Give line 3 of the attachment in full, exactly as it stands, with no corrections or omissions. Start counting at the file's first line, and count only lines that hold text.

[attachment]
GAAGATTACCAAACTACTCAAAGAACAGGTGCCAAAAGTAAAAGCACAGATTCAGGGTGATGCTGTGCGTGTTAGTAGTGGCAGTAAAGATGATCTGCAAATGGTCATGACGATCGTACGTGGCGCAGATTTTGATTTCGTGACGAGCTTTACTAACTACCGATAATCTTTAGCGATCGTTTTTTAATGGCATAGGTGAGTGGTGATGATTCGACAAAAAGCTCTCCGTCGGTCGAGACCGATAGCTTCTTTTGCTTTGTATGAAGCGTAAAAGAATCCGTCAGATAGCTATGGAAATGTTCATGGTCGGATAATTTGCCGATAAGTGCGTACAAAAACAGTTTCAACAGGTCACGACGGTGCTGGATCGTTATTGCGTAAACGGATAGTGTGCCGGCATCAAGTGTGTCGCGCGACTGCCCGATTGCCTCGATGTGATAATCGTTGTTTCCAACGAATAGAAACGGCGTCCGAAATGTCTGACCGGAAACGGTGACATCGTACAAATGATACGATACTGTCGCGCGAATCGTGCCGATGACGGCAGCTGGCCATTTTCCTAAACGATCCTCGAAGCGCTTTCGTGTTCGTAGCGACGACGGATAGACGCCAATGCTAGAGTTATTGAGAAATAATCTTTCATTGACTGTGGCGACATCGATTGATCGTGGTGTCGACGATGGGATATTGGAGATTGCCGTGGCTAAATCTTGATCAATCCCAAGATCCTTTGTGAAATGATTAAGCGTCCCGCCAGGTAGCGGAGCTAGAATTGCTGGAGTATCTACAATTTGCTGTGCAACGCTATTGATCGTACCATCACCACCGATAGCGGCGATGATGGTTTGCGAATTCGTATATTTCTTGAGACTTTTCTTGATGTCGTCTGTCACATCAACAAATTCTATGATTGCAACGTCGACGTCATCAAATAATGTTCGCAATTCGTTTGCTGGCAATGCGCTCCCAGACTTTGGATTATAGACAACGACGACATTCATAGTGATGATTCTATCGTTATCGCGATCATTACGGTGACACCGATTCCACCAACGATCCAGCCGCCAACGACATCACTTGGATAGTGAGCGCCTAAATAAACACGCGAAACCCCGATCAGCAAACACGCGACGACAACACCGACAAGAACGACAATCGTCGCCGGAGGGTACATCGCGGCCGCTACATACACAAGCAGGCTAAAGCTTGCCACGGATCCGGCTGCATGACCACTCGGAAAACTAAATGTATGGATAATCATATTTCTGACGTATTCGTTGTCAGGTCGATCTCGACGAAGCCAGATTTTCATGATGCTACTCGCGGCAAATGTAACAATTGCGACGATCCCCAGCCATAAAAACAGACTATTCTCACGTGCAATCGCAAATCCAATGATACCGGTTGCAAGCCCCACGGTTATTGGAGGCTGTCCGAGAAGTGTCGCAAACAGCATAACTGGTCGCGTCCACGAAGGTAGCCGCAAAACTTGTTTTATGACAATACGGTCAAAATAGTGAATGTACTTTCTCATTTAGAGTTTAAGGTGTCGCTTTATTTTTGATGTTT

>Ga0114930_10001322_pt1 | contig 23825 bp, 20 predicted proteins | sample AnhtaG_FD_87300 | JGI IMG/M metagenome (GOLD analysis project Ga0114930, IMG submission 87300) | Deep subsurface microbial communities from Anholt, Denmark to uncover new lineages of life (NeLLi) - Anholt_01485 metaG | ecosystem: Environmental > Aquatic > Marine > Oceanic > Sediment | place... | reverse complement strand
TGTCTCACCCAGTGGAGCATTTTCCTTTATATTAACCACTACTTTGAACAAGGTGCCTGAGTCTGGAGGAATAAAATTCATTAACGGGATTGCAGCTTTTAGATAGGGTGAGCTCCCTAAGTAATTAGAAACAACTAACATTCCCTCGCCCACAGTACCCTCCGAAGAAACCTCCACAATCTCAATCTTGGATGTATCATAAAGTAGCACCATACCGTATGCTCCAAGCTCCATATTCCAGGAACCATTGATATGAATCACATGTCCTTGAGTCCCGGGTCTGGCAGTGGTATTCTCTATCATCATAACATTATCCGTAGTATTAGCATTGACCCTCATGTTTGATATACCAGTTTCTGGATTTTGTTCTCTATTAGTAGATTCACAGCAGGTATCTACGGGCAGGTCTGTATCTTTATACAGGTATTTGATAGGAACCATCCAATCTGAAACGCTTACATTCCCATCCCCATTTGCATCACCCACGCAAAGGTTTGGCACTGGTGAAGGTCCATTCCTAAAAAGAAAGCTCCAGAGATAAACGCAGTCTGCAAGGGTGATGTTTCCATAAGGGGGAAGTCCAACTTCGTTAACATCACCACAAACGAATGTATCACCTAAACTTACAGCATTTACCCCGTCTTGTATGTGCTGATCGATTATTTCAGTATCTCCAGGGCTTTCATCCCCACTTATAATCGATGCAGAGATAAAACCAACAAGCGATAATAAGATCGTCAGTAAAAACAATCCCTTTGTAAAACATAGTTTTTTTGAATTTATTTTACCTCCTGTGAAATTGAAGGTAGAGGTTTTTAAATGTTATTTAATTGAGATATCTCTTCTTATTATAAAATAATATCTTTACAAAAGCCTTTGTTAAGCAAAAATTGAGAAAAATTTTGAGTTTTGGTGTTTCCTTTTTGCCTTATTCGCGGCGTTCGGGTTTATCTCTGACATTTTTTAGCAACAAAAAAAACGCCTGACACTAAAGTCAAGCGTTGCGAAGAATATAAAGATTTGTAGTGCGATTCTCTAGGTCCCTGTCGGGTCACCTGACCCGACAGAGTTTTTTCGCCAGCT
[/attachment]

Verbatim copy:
TGTCTCACCCAGTGGAGCATTTTCCTTTATATTAACCACTACTTTGAACAAGGTGCCTGAGTCTGGAGGAATAAAATTCATTAACGGGATTGCAGCTTTTAGATAGGGTGAGCTCCCTAAGTAATTAGAAACAACTAACATTCCCTCGCCCACAGTACCCTCCGAAGAAACCTCCACAATCTCAATCTTGGATGTATCATAAAGTAGCACCATACCGTATGCTCCAAGCTCCATATTCCAGGAACCATTGATATGAATCACATGTCCTTGAGTCCCGGGTCTGGCAGTGGTATTCTCTATCATCATAACATTATCCGTAGTATTAGCATTGACCCTCATGTTTGATATACCAGTTTCTGGATTTTGTTCTCTATTAGTAGATTCACAGCAGGTATCTACGGGCAGGTCTGTATCTTTATACAGGTATTTGATAGGAACCATCCAATCTGAAACGCTTACATTCCCATCCCCATTTGCATCACCCACGCAAAGGTTTGGCACTGGTGAAGGTCCATTCCTAAAAAGAAAGCTCCAGAGATAAACGCAGTCTGCAAGGGTGATGTTTCCATAAGGGGGAAGTCCAACTTCGTTAACATCACCACAAACGAATGTATCACCTAAACTTACAGCATTTACCCCGTCTTGTATGTGCTGATCGATTATTTCAGTATCTCCAGGGCTTTCATCCCCACTTATAATCGATGCAGAGATAAAACCAACAAGCGATAATAAGATCGTCAGTAAAAACAATCCCTTTGTAAAACATAGTTTTTTTGAATTTATTTTACCTCCTGTGAAATTGAAGGTAGAGGTTTTTAAATGTTATTTAATTGAGATATCTCTTCTTATTATAAAATAATATCTTTACAAAAGCCTTTGTTAAGCAAAAATTGAGAAAAATTTTGAGTTTTGGTGTTTCCTTTTTGCCTTATTCGCGGCGTTCGGGTTTATCTCTGACATTTTTTAGCAACAAAAAAAACGCCTGACACTAAAGTCAAGCGTTGCGAAGAATATAAAGATTTGTAGTGCGATTCTCTAGGTCCCTGTCGGGTCACCTGACCCGACAGAGTTTTTTCGCCAGCT